Tuesday, April 15, 2014

Kasha Porridge with Rhubarb Sauce

One of my new favorite discoveries here in Poland is kasha. The grocery story has an entire section of the grain and you can choose between several levels of grinds depending on what you may be using it for. In the States you can find it labeled as buckwheat groats. It has replaced oatmeal in my kitchen... Although the recipe sounds like several steps, please don't hesitate. It is really quite simple!

Kasha Porridge with Rhubarb Sauce

   When I stopped at my favorite produce stand yesterday, tucked in with the cucumbers, I spied spring's first rhubarb stalks. I couldn't pass up making a sauce to top our breakfast porridge. It's my favorite part about spring!

Kasha Porridge with Rhubarb Sauce
Serves: 2

2 dried figs
2 tablespoons raisins
1-1/2 cups milk
1/2 cup kasha (buckwheat groats)
Dash salt
Dash cinnamon
2 teaspoons honey
1 tablespoon butter, optional
Rhubarb Sauce:
Juice of one orange
1/4 cup water
2-inch piece vanilla bean
2 teaspoons honey
Dash cinnamon
2 stalks rhubarb (1/2 pound), cut into 1/2 in. slices

Place figs and raisins in a small bowl and add boiling water to cover. Set aside. Place milk in a small saucepan and heat over medium-low heat. Add kasha to a large saucepan and add enough water to cover. Sprinkle in a bit of salt. Bring to a boil. Reduce heat; simmer, uncovered, for 10 min. Drain off water from kasha.

   Add heated milk and cinnamon to kasha and return to the heat. Simmer for 10 minutes. Remove from the heat. Drain fig mixutre; add to the porridge. Cover and let stand for 5 minutes. Stir in honey and butter if desired. Serve with rhubarb sauce.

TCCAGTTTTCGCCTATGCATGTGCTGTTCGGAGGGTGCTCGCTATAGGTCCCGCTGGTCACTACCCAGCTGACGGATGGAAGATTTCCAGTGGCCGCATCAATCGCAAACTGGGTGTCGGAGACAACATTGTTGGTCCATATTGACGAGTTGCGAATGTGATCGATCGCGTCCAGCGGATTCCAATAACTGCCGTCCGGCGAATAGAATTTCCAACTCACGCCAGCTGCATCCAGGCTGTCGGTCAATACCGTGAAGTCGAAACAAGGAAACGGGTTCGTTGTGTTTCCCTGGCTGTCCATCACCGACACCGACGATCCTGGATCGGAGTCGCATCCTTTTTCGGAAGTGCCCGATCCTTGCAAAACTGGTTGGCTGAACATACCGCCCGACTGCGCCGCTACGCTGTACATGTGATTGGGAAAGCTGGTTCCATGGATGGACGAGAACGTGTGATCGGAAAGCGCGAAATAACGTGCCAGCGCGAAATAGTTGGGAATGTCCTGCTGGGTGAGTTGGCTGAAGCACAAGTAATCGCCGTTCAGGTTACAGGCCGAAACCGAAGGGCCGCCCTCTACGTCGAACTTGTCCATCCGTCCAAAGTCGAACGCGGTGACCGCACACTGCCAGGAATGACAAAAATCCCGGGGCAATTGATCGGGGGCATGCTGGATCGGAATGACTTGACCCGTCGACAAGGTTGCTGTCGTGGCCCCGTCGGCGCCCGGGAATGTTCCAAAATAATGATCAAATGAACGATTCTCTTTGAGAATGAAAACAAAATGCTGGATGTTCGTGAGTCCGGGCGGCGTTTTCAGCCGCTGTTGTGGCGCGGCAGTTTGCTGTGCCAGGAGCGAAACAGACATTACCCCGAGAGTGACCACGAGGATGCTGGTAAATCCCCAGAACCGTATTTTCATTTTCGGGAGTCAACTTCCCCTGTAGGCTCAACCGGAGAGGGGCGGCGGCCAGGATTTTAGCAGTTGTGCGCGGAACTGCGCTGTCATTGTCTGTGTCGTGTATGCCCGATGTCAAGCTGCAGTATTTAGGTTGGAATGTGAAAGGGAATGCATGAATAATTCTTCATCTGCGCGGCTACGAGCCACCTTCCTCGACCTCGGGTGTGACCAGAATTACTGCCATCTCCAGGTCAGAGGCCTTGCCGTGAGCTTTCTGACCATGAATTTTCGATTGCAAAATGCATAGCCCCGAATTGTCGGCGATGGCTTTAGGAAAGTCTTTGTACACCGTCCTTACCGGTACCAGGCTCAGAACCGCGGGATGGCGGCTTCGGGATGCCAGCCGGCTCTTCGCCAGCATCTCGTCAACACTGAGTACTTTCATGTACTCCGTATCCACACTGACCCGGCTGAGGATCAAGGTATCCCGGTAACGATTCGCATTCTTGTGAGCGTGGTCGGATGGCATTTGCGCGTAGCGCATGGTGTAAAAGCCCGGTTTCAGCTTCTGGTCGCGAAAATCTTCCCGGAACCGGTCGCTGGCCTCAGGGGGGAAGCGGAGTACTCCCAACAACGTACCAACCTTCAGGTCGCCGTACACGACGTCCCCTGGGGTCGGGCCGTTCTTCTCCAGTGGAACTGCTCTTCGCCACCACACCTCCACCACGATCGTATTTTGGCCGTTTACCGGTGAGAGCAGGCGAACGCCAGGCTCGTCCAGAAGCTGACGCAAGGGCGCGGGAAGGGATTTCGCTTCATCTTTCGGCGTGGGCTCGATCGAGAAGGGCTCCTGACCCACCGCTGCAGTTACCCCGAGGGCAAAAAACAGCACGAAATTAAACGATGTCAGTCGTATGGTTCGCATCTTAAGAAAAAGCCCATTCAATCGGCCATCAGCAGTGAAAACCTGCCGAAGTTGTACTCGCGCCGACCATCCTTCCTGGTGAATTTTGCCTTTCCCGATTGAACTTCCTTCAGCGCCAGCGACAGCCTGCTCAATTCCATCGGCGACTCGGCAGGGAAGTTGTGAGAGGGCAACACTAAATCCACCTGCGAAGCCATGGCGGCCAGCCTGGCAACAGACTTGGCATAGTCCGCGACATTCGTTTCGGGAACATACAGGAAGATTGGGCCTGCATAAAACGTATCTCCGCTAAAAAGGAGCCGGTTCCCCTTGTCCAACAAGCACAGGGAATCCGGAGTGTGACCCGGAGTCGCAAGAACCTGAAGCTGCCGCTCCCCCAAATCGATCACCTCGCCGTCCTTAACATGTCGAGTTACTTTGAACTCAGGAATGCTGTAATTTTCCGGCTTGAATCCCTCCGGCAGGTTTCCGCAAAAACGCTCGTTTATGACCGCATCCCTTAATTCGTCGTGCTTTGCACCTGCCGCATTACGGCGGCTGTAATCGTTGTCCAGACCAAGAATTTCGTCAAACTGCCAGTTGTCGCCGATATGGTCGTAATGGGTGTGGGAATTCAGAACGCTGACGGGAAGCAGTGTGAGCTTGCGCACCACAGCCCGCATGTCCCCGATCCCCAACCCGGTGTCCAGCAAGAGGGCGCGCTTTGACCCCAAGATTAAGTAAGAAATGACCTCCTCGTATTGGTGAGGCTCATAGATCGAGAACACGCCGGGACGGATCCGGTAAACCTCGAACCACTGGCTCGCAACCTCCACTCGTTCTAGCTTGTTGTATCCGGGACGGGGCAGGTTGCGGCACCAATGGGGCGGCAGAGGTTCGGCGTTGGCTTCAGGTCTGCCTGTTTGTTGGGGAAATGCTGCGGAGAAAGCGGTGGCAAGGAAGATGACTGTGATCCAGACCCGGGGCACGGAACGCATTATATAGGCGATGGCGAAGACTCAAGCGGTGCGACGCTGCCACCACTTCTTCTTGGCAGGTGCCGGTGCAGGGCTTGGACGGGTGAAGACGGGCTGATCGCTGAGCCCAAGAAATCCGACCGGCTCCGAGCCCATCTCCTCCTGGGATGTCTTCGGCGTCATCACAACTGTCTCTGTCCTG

For rhubarb sauce, place the orange juice, water, vanilla bean, honey and cinnamon in a large saucepan. Bring to a boil. Add the rhubarb. Cook, stirring occasionally, for about 10 minutes or until rhubarb has shredded and sauce has reached desired thickness. Remove vanilla bean before serving.

   *Notes: As we have been enjoying kasha porridge just about daily, I have been boiling enough kasha for the week in enough water to cover for 10 minutes. Then draining and storing the partially cooked kasha in the fridge. Then each morning, I only have to heat a portion with milk. Sometimes with the honey, I also like to stir in 2 teaspoons of ground flax seeds and 2 teaspoons of chia seeds. You can also use dried apricots, cranberries and/or cherries. Walnuts, pecans, pistachios and sunflower seeds make great stir-ins.


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